24. Micah 2:8 tc The passive participle שׁוּבֵי (shuve) is unattested elsewhere and should be emended to a participle שָׁבִים (shavim).tn Heb “from those passing by peacefully, returnees from war.” Actual refugees, however, are probably not in view. The second line compares those who pass by peacefully with individuals returning from war. The battle is over and they do not expect their own countrymen to attack them.
  25. Micah 2:9 tn Heb “women.” This may be a synecdoche of the whole (women) for the part (widows).
  26. Micah 2:9 tn Heb “her little children” or “her infants”; ASV, NRSV “young children.”
  27. Micah 2:9 tn Heb “from their children you take my glory forever.” The yod (י) ending on הֲדָרִי (hadari) is usually taken as a first person common singular suffix (“my glory”). But it may be the archaic genitive ending (“glory of”) in the construct expression “glory of perpetuity,” that is, “perpetual glory.” In either case, this probably refers to the dignity or honor the Lord bestowed on each Israelite family by giving them a share of his land to be inherited perpetually from one generation to another within each family. The term הָדָר (hadar) may refer to possessions that a person prizes (Lam 1:6).
  28. Micah 2:10 tn Heb “Arise and go!” These imperatives are rhetorical. Those who wrongly drove widows and orphans from their homes and land inheritances will themselves be driven out of the land (cf. Isa 5:8-17). This is an example of poetic justice.
  29. Micah 2:10 tn Heb “for this is no resting place.” The Lord speaks to the oppressors.
  30. Micah 2:10 tn Heb “uncleanness will destroy, and destruction will be severe.”
  31. Micah 2:11 tn Heb “if a man, coming [as] wind and falsehood, should lie”; NASB “walking after wind and falsehood”; NIV “a liar and a deceiver.”
  32. Micah 2:11 tn Heb “I will foam at the mouth concerning wine and beer.”
  33. Micah 2:11 tn Heb “he would be the foamer at the mouth for this people.”
  34. Micah 2:12 tn Heb “the remnant of Israel.”
  35. Micah 2:12 tc The MT reads בָּצְרָה (batsrah, “Bozrah”) but the form should be emended to בַּצִּרָה (batsirah, “into the fold”). See D. R. Hillers, Micah (Hermeneia), 38.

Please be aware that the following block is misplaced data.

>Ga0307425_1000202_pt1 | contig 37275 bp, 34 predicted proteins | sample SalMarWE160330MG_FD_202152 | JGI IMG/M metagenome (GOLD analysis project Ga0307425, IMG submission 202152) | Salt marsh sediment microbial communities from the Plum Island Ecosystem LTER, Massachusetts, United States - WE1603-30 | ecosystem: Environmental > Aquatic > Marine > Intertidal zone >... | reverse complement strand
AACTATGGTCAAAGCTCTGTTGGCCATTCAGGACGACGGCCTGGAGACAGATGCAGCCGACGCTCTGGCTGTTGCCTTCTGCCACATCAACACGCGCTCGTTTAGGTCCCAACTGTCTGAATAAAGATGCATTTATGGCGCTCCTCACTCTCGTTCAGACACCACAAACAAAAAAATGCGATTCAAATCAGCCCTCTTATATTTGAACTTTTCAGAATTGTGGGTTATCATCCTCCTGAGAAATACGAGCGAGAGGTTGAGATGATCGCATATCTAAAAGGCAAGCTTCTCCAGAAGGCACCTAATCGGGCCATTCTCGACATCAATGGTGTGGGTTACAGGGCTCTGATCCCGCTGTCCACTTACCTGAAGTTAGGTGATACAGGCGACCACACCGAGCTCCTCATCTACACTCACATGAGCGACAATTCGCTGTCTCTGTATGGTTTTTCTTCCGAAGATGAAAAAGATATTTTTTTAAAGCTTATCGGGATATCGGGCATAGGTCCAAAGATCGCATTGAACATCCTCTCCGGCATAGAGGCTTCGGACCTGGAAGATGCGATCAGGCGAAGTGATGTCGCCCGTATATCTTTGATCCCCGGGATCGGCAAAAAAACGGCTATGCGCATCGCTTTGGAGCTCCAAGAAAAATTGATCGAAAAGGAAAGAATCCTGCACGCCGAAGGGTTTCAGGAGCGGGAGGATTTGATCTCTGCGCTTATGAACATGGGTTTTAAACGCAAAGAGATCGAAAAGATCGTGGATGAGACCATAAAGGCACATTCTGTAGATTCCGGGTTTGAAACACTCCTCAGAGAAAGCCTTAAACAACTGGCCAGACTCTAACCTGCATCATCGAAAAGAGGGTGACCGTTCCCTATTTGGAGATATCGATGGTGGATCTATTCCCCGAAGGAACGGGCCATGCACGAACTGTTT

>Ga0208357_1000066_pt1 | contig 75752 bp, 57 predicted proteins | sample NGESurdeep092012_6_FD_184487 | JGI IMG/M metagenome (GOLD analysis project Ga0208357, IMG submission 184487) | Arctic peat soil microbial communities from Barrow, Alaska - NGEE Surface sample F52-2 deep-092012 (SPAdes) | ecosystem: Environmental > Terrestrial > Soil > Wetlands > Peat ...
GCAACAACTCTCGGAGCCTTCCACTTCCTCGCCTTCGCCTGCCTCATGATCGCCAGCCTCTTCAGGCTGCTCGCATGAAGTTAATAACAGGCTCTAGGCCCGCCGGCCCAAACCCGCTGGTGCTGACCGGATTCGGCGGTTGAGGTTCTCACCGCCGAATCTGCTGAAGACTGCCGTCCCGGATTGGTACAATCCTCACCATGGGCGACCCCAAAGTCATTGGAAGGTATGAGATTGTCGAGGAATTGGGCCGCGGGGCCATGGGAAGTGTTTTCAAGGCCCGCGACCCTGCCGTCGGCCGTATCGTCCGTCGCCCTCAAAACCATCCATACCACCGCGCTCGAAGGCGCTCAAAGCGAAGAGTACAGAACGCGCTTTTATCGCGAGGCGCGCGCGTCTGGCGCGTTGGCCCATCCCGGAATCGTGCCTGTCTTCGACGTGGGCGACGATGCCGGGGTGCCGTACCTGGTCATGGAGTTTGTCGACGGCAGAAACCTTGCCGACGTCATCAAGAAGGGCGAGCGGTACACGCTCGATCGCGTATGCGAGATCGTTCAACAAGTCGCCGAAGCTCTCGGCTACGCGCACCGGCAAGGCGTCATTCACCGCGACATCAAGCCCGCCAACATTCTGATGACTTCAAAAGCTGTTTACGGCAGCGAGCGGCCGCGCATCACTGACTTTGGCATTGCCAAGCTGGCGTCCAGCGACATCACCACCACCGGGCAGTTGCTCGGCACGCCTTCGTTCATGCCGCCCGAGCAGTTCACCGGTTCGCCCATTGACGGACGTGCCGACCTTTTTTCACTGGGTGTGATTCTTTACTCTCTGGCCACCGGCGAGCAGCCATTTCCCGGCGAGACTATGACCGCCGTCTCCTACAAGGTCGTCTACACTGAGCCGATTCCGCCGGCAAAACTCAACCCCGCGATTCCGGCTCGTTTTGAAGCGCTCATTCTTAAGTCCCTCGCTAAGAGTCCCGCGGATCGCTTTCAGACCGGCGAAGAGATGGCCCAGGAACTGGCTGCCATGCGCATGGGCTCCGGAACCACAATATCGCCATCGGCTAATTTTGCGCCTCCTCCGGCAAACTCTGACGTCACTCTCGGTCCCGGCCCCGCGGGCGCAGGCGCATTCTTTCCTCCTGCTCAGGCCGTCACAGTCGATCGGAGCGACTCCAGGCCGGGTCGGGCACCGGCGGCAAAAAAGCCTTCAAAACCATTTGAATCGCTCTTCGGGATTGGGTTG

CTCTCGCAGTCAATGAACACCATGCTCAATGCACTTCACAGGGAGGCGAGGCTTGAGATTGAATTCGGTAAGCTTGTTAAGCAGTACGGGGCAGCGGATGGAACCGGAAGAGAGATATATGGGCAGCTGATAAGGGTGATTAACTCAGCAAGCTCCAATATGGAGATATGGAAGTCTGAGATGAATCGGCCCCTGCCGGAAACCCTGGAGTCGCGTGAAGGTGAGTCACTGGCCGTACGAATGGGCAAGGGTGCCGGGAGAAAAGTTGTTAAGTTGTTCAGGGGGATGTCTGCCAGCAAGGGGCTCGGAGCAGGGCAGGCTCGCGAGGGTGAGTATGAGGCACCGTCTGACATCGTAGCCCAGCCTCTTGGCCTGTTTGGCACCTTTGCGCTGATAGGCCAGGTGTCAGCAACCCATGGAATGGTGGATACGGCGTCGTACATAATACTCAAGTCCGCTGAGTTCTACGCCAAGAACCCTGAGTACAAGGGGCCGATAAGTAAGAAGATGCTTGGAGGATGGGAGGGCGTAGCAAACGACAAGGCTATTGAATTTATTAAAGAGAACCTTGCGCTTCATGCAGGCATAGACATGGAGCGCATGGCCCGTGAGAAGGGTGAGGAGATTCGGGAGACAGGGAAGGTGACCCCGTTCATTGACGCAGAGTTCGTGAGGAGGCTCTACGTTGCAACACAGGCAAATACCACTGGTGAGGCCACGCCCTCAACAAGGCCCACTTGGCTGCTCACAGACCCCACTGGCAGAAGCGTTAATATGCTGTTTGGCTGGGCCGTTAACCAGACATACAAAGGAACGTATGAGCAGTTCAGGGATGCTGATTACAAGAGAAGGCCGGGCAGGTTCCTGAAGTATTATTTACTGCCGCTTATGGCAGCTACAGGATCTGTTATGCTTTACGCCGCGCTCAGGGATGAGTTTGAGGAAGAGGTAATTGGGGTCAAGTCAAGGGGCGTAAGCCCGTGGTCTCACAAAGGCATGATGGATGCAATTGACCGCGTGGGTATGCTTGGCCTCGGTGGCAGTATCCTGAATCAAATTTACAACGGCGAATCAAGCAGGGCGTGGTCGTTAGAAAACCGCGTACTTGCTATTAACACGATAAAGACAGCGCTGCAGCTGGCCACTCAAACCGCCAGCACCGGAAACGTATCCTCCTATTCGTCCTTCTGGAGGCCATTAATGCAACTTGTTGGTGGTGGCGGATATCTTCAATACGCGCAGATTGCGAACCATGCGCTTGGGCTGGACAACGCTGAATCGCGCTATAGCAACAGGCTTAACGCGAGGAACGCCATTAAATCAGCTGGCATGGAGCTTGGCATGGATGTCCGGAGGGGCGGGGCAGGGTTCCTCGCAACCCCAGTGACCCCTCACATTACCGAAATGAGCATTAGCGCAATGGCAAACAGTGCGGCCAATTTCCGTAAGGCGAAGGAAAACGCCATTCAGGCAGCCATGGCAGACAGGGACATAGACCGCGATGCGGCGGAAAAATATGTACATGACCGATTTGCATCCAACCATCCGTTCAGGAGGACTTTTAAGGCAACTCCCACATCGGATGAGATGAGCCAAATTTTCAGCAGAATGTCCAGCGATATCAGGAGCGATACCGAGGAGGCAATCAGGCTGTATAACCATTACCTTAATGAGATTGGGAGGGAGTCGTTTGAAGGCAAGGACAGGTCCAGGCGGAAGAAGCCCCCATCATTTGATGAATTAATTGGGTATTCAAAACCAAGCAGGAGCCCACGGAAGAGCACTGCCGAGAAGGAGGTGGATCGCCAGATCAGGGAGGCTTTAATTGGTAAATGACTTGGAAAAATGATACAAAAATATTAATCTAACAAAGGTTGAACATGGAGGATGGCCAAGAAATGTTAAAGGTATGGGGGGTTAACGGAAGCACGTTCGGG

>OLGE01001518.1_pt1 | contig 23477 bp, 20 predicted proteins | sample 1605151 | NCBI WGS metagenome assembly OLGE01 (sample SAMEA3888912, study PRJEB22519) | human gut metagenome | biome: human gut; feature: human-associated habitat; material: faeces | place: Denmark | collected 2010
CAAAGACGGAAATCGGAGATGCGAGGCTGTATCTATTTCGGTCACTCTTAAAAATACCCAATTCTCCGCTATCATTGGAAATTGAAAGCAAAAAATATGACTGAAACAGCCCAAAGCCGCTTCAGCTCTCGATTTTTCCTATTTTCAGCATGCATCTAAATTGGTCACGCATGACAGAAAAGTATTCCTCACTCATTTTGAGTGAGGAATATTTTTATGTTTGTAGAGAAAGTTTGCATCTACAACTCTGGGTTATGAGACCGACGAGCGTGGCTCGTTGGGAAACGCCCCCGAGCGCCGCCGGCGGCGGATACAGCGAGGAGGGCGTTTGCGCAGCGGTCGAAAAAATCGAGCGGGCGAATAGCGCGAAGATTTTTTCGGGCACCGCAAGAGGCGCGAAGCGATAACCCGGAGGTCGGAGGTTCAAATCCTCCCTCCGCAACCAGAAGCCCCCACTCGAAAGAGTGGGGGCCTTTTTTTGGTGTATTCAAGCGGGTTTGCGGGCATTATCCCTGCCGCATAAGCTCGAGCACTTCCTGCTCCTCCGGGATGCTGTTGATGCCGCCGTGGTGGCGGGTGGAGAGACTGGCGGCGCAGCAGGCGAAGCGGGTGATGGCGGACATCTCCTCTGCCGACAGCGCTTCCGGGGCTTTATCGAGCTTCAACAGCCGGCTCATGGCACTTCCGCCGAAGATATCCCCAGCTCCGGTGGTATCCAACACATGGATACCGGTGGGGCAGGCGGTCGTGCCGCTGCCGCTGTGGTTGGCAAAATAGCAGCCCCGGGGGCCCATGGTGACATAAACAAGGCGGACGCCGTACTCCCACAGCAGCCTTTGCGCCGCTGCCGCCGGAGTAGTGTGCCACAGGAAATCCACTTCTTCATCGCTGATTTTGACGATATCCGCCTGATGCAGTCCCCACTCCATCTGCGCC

36. Micah 2:12 tc The MT reads “its pasture,” but the final vav (ו) belongs with the following verb. See GKC 413 §127.i.
  37. Micah 2:12 tn Heb “and they will be noisy [or perhaps, “excited”] from men.” The subject of the third feminine plural verb תְּהִימֶנָה (tehimenah, “they will be noisy”) is probably the feminine singular צֹאן (tsoʾn, “flock”). (For another example of this collective singular noun with a feminine plural verb, see Gen 30:38.) In the construction מֵאָדָם (meʾadam, “from men”) the preposition is probably causal. L. C. Allen translates “bleating in fear of men” (Joel, Obadiah, Jonah, and Micah [NICOT], 300), but it is possible to take the causal sense as “because of the large quantity of men.” In this case the sheep metaphor and the underlying reality are mixed.
  38. Micah 2:13 tn Heb “the one who breaks through goes up before them.” The verb form is understood as a perfect of certitude, emphasizing the certainty of this coming event.
  39. Micah 2:13 tn The three verb forms (a perfect and two preterites with vav [ו] consecutive) indicate The “fold” from which the sheep/people break out is probably a reference to their place of exile.
  40. Micah 2:13 tn The verb form (a preterite with vav [ו] consecutive) indicates certitude.
  41. Micah 2:13 tn Heb “the Lord [will be] at their head.”